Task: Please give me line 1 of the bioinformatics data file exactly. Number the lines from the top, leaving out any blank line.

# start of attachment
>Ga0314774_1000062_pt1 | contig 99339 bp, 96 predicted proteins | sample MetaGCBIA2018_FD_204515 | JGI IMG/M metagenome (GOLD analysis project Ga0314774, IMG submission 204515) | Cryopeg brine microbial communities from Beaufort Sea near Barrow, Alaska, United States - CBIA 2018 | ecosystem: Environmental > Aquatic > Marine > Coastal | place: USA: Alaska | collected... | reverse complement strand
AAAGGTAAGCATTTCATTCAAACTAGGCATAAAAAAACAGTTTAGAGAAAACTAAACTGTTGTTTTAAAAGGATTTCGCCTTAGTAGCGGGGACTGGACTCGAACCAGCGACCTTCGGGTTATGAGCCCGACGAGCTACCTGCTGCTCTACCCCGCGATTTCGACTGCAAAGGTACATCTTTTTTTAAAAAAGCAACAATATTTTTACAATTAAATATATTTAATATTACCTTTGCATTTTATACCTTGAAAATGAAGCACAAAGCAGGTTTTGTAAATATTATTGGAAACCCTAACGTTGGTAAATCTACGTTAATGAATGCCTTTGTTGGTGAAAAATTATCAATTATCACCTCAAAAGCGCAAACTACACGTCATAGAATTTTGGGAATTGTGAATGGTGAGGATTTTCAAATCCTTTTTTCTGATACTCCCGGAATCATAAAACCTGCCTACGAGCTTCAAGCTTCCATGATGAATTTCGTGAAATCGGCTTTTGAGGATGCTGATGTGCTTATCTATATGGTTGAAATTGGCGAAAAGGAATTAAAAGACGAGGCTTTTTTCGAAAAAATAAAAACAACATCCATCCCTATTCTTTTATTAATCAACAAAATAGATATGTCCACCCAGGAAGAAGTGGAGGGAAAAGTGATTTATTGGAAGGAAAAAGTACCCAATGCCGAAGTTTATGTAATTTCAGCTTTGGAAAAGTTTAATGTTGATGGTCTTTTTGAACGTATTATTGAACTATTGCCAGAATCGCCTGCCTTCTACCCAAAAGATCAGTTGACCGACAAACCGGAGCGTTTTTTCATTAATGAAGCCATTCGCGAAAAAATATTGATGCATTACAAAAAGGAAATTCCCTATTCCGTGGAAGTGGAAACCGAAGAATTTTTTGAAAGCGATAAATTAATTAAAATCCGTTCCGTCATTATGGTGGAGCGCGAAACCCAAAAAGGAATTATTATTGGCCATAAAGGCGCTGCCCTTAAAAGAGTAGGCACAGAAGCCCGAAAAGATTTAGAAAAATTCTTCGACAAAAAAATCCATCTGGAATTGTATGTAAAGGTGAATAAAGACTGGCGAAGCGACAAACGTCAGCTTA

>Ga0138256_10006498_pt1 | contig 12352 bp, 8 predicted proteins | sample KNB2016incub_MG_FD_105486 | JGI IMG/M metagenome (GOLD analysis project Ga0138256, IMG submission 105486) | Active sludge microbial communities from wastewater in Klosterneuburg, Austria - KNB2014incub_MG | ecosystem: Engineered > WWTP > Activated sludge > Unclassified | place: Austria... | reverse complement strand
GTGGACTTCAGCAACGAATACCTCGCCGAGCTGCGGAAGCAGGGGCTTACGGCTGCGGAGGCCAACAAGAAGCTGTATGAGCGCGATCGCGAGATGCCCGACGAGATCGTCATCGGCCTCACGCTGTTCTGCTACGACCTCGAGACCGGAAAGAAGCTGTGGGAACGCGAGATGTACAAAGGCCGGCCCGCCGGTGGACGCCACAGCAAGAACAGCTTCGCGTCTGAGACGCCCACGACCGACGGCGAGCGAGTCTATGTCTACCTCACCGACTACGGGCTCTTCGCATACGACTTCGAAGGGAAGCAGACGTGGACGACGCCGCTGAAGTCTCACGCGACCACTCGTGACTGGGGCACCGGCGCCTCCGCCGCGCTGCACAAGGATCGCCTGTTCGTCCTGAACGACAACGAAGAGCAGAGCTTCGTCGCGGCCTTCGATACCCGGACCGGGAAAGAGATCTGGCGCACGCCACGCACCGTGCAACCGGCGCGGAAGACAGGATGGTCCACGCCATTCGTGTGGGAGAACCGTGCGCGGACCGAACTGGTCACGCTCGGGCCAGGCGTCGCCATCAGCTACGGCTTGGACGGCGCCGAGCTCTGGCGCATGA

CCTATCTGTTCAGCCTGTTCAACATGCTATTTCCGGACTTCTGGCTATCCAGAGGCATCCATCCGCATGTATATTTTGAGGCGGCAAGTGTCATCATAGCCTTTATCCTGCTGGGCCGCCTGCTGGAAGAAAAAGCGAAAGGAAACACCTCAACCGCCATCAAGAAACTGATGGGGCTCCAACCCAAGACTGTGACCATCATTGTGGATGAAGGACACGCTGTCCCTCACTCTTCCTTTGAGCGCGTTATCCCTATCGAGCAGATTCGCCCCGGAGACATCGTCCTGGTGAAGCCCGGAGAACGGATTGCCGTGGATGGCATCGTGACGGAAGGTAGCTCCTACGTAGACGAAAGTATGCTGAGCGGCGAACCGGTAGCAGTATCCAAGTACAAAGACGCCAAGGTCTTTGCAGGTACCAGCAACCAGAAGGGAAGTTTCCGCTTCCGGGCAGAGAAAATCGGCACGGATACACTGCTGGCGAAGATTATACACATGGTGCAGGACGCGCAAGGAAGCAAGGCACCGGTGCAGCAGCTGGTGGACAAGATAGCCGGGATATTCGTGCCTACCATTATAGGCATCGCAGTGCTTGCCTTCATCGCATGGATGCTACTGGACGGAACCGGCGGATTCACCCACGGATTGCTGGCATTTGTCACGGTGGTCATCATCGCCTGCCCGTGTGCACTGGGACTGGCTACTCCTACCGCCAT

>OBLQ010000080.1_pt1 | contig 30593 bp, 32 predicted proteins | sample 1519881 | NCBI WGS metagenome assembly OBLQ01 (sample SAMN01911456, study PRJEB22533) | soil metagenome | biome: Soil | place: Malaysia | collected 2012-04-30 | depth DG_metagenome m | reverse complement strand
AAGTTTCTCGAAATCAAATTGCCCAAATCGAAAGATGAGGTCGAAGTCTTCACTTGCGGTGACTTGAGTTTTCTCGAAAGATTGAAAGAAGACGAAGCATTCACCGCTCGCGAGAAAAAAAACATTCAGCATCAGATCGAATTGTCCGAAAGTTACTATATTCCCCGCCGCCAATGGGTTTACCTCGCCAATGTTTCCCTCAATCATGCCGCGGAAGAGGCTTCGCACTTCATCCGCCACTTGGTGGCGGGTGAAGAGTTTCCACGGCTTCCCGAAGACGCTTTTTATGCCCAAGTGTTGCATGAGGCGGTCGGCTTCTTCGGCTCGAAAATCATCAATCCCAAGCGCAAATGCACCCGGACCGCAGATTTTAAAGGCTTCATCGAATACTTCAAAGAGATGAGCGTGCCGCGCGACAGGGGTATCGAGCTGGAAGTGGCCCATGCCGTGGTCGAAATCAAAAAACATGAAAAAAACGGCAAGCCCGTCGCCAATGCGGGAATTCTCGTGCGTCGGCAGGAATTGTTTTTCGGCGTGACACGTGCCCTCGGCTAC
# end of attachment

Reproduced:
>Ga0314774_1000062_pt1 | contig 99339 bp, 96 predicted proteins | sample MetaGCBIA2018_FD_204515 | JGI IMG/M metagenome (GOLD analysis project Ga0314774, IMG submission 204515) | Cryopeg brine microbial communities from Beaufort Sea near Barrow, Alaska, United States - CBIA 2018 | ecosystem: Environmental > Aquatic > Marine > Coastal | place: USA: Alaska | collected... | reverse complement strand